Myopic American Jews Ignore the Dangers Facing Their European Cousins

March 10 2017

In recent weeks, American Jewish communities have been beset by a rash of bomb threats, acts of vandalism, and the like aimed at Jewish institutions. Responding to a rabbi who urged American Jews to see the threats they face in light of the (supposedly) far more severe dangers faced by other groups in the U.S.—like Muslims and homosexuals—Bethany Mandel suggests consideration of what their fellow Jews in Europe are undergoing:

[I]n the last two months the Anti-Defamation League has issued two press releases about “transgender” issues and three in response to President Trump’s executive orders on immigration, yet it rarely highlights its support for the European Jewish community.

Just in the month of February, two brothers wearing yarmulkes in Paris were ambushed and abducted, with one having his finger sawed off in the attack. Meanwhile, French far-right leader Marine Le Pen warned French Jews in possession of Israeli citizenship that they’ll have to relinquish it. And this week started “Israel apartheid week” in France. . . . And that’s just the bad news for Jews out of France!

Loving our fellows is a key component of Jewish tradition, found in Leviticus 19:18, and it continues to inform how the Jewish community is structured in the present. Of late, an obsession with liberal politics has changed the way we identify who is worthy enough of being a victim for many Jewish organizations and individuals. Is it so much to ask for Jewish communities and organizations to take the position that Jewish lives matter as well?

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More about: ADL, American Jewry, Anti-Semitism, European Jewry, Jewish World

Why Israel Pretends That Hamas Fired Rockets by Accident

March 21 2019

Israeli military and political officials have repeated Hamas’s dubious claim that the launching of two rockets at Tel Aviv last week was inadvertent. To Smadar Perry, accepting Hamas’s story rather than engaging in further retaliation is but a convenient, and perhaps necessary, way of aiding Egyptian efforts to broker a deal with the terrorist group. But even if these efforts succeed, the results will be mixed:

The [Israeli] security cabinet has met in Tel Aviv and decided that they would continue indirect negotiations with Gaza. A message was sent to Egypt, whose delegation is going back to Gaza to pass on the Israeli demands for calm. The Egyptians also have to deal with the demands from Hamas, which include, among other things, an increase in aid from $15 million to $30 million per month and an increase in the supply of electricity.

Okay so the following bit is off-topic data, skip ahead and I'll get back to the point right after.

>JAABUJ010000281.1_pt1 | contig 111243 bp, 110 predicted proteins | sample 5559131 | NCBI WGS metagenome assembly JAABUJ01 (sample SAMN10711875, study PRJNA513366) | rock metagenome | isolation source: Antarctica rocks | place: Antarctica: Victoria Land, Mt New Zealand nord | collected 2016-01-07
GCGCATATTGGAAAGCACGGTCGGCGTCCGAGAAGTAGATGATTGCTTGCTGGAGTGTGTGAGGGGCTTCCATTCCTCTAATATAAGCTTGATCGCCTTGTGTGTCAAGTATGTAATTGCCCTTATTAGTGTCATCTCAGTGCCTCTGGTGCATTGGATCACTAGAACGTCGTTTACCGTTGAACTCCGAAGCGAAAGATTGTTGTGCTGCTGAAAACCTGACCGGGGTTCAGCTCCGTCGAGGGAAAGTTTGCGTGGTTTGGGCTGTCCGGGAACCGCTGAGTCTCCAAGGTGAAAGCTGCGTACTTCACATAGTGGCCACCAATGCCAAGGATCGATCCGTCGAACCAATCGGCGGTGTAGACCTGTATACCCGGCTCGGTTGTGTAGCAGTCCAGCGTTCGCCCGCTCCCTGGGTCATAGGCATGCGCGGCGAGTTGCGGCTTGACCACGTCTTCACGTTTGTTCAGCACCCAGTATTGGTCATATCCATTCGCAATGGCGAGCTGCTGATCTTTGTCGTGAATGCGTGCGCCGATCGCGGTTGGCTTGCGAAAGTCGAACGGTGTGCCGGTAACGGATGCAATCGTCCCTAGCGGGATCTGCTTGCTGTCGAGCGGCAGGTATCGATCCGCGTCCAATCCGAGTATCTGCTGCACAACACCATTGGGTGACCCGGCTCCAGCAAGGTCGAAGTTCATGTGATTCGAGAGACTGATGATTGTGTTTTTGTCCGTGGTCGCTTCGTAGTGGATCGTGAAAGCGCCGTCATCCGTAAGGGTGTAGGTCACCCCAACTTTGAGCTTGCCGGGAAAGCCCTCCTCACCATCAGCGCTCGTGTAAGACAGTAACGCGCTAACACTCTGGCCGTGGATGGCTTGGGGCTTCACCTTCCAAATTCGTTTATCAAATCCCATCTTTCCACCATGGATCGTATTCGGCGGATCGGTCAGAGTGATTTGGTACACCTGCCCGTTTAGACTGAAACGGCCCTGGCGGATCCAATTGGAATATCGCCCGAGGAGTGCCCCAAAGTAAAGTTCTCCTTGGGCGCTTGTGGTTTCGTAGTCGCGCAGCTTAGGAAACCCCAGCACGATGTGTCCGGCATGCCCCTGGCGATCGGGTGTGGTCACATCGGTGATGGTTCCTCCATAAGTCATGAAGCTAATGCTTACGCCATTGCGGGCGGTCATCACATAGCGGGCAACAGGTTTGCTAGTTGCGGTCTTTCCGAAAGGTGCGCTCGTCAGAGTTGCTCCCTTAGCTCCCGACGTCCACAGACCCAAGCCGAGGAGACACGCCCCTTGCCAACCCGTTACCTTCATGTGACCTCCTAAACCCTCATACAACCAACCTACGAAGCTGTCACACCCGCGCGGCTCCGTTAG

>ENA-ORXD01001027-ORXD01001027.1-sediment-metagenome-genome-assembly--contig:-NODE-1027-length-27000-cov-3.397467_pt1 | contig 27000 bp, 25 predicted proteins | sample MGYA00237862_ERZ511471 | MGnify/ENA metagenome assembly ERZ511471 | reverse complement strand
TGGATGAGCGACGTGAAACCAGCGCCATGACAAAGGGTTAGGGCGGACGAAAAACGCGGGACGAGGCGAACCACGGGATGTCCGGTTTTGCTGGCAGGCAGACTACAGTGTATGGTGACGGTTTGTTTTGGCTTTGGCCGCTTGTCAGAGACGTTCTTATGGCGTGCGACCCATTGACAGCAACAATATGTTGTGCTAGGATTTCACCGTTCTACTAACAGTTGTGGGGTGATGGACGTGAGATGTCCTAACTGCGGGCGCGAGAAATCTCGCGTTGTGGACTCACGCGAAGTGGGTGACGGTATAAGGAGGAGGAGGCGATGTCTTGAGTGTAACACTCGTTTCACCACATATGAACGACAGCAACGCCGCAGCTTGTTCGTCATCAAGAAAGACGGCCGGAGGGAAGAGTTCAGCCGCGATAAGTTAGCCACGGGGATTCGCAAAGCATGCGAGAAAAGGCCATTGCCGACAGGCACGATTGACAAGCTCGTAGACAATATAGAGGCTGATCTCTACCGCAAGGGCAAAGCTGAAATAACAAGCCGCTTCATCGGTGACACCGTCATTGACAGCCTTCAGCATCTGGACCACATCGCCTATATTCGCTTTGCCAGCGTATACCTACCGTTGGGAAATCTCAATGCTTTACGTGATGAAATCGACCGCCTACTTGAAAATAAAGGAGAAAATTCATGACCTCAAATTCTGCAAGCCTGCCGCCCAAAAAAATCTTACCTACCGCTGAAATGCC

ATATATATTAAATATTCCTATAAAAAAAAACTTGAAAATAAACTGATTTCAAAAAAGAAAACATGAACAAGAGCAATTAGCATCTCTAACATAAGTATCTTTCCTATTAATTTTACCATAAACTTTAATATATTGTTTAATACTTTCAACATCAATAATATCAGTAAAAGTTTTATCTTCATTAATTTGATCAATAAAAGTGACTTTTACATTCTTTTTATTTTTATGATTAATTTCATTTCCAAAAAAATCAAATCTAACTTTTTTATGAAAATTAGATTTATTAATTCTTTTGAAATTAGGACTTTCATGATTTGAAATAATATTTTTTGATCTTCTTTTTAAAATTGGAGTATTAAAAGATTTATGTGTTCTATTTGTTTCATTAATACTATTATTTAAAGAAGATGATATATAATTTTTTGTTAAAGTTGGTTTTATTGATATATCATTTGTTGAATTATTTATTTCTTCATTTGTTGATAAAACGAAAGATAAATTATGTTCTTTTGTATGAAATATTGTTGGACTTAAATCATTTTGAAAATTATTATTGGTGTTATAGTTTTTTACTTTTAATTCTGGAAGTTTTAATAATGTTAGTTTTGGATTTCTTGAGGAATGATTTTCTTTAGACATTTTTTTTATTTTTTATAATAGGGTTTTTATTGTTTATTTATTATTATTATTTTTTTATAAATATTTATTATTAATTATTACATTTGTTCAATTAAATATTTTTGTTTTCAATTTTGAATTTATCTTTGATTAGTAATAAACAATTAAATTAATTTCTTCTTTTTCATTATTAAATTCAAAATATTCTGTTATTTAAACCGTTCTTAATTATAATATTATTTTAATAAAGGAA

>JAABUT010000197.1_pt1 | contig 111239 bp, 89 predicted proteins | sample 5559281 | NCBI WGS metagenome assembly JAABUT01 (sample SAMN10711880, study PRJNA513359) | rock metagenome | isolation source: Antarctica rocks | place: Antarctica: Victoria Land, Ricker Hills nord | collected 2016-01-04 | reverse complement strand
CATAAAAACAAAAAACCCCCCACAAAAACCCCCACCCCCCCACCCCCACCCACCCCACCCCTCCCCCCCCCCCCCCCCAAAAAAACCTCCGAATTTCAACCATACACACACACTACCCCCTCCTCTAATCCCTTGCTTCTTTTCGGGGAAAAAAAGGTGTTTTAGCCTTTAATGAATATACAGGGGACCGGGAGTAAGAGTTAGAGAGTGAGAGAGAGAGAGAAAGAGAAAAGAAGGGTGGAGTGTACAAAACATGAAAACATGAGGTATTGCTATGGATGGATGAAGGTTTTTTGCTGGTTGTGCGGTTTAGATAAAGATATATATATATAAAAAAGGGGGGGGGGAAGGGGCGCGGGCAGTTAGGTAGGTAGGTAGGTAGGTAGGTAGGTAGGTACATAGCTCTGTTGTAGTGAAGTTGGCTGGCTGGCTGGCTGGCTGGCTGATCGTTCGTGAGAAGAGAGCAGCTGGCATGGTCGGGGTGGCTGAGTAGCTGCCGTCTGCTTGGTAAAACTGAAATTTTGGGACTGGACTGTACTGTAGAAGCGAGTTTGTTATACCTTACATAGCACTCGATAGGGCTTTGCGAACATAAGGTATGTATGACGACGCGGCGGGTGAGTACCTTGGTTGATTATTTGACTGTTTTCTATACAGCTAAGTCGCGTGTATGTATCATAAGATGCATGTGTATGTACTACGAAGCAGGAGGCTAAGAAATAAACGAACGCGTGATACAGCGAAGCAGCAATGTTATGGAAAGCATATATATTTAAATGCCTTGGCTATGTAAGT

The requests are reasonable, but they do leave a sour taste in the mouth. Israel must ensure that this financial aid does not end up in the pockets of Hamas and its associates. [Israel] also knows that if it says “no” to everything, the Iranians will step in, with the help of their Gazan friends in Islamic Jihad. They are just waiting for the opportunity.

Hamas also must deal with the fallout from a series of massive handouts from Qatar. For when the citizens of the Gaza Strip saw that the money was going to the Hamas leadership, who were also enjoying a fine supply of electricity to their own houses, they took to the streets in protest—and this time it was not Israel that was the focus of their anger. . .

[But] here is the irony. With Egyptian help, Israel can reach understandings for calm with Gaza, despite the lack of a direct channel. . . . In the West Bank, where the purportedly friendlier Fatah is in charge, it is more complicated, at least until the eighty-three-year-old Mahmoud Abbas is replaced.

As evidence for that last statement, consider the murder of two Israelis in the West Bank on Sunday, and the Palestinians who threw explosives at Israeli soldiers at Joseph’s Tomb in Shechem yesterday.

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More about: Egypt, Gaza Strip, Hamas, Israel & Zionism, West Bank